By Dennis Doyle
If there’s one thing my black Lab, Hobbes, loves to do more than run hard in a field of thick cover, rich with the scent of game, it’s to plunge wildly into deep, cool waters in pursuit of one of his favorite bumpers or better yet, a downed duck or goose.
But last weekend, while he assured me he was still eager, it was all we could do to pace around the edges of our favorite river.
Shaking his head again and pulling his leash, he gave me that wistful look that said, “I’m ready boss, why can’t I go, what did I do?” All I could do was stroke his coat and say, “Good boy, easy boy, not yet.”
Hobbes had an ear infection and I was not going to make it worse, though I already had. Over two years ago, he got a nasty ear canal affliction after swimming in the Bay and our vet had warned us that such an infection was a common occurrence. The Bay has always harbored toxins and bacteria, particularly during summer months and it was prudent to be cautious and prepared. She provided eardrops to use after every outing, just in case.
Of course, eventually, the drops ran low, we misplaced the bottle and then eventually forgot about the practice. Hobbes seemed impervious—till now, and since the infection emerged on a weekend, the vet clinics were full up or closed.
We’d been swimming him regularly in the hot weather, rinsing him well but doing little else. Remorse lay heavily on my shoulders as Hobbes scratched the side of his head and whined as he lay down in front of the couch.
Searching our medicine cabinet for some relief for him, I did discover some Aspercreme with lidocaine, antibiotic ointment, and some aspirin tablets. I’m quite aware that you’re not to give a dog any human meds without reviewing them with a vet but I’ve gone over these items with the white coats before and they’ve always given me a green light. So I squirted some crème and ointment on my finger, worked it into his ear canal, buried a single aspirin tablet in a piece of leftover steak and he gobbled it down. Then both of us finally went to sleep.
A Labrador is usually a rugged, trouble-free dog and nothing seems to bother Hobbes. He doesn’t notice any scrapes or cuts and apparently can eat anything without ill effects. Frankly, it’s caused me to be incautious in caring for him—double guilt.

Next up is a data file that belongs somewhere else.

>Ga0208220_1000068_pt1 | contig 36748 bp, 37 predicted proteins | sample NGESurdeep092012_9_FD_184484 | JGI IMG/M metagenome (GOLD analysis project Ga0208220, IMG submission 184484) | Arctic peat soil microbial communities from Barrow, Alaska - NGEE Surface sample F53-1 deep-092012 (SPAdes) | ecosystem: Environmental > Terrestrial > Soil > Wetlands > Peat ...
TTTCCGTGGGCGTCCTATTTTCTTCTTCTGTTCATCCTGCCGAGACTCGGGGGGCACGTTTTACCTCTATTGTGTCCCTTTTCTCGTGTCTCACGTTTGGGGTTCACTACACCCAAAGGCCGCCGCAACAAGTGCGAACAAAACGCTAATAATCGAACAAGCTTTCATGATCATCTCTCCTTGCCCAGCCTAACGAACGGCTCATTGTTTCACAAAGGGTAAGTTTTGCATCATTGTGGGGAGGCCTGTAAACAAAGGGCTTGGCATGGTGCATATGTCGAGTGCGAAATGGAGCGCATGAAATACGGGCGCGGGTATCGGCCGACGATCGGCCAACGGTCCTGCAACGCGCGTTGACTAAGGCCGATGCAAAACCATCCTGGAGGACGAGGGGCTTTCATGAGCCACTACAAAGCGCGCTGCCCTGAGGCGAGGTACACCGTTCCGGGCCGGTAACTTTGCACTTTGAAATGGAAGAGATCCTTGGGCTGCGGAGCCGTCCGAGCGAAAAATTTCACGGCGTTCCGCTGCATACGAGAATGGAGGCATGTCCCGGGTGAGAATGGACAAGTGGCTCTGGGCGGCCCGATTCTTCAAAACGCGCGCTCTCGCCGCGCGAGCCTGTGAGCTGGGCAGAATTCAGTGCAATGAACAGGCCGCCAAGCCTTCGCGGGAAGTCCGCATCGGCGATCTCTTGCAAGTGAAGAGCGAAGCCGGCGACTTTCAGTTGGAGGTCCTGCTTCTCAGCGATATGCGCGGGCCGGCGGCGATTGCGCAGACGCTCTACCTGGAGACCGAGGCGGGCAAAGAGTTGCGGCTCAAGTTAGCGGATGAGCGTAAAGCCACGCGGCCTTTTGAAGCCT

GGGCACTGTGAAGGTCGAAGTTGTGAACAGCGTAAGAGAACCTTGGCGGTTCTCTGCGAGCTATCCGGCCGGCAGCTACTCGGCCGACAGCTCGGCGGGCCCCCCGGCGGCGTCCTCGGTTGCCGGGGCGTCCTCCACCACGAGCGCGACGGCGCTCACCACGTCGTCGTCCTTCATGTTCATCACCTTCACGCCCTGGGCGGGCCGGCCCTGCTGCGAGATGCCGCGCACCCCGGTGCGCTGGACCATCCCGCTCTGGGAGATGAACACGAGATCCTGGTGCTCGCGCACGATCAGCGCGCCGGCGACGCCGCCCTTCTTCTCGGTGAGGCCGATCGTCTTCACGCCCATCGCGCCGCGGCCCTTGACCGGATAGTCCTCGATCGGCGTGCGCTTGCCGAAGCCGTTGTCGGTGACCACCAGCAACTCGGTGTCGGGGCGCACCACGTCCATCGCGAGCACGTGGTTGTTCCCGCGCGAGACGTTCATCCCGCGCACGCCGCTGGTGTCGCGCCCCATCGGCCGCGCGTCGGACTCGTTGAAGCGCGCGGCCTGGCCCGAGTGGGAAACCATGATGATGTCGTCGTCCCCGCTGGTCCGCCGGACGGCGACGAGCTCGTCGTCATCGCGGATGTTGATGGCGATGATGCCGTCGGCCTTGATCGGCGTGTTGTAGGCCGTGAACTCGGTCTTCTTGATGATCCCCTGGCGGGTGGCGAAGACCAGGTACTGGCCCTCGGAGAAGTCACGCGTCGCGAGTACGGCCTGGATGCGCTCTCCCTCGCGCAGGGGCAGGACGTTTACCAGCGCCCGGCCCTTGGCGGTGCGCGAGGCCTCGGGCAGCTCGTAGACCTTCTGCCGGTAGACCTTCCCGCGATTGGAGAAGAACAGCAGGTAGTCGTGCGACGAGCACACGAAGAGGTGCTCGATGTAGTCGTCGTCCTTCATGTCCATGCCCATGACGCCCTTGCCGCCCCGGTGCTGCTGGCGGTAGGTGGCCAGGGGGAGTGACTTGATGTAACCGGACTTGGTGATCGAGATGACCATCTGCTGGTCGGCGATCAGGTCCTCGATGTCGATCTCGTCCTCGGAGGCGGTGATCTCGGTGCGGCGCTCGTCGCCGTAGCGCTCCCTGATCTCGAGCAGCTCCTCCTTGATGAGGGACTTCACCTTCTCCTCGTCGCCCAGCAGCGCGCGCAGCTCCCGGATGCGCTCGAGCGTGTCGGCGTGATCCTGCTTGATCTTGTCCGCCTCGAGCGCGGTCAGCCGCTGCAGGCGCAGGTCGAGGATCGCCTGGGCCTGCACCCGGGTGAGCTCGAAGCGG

I used to always have plentiful first aid supplies on hand for my German shorthaired pointers and I took particular care of them, mostly because they had virtually no undercoat to protect them; skin sores and cuts were a common occurrence.
Hobbes, on the other hand, is like an armored tank—he doesn’t seem affected by sharp briers or anything else in the fields. He enjoys flinging himself into the thickest cover imaginable.
Now, as we wait for his vet appointment to arrive, I’m ordering up a supply of canine first aid gear and in the years since my shorthaireds, there seems to have been an explosion of items available. Years past I had to discuss most gear with my vet, but now there are scads of assemblies, already vet-approved for all types of animals.
The very first is a simple, soft muzzle. An injury can cause a dog to panic and—no matter how gentle they normally are—can instinctively bite anything perceived as causing the pain, which may include you. Muzzle your pet before you examine the area. Have extra hands to help if only to distract them.
A general dog safe wound and antiseptic spray is helpful to have on hand for minor abrasions and the same in an ointment or salve form for more intense coverage. A small flashlight for closer inspections and rolls of medical gauze will come in handy for more serious injuries and to staunch bleeding. A consult with your vet will fill out the list.
These suggestions are only intended for short-term treatment and a prompt appointment with a vet should be scheduled to insure the animal’s well being. Keep your vet’s phone number with you including the emergency service contact numbers.
And always remember the mantra of the adventurous sportsperson, “When you least expect it, expect it.”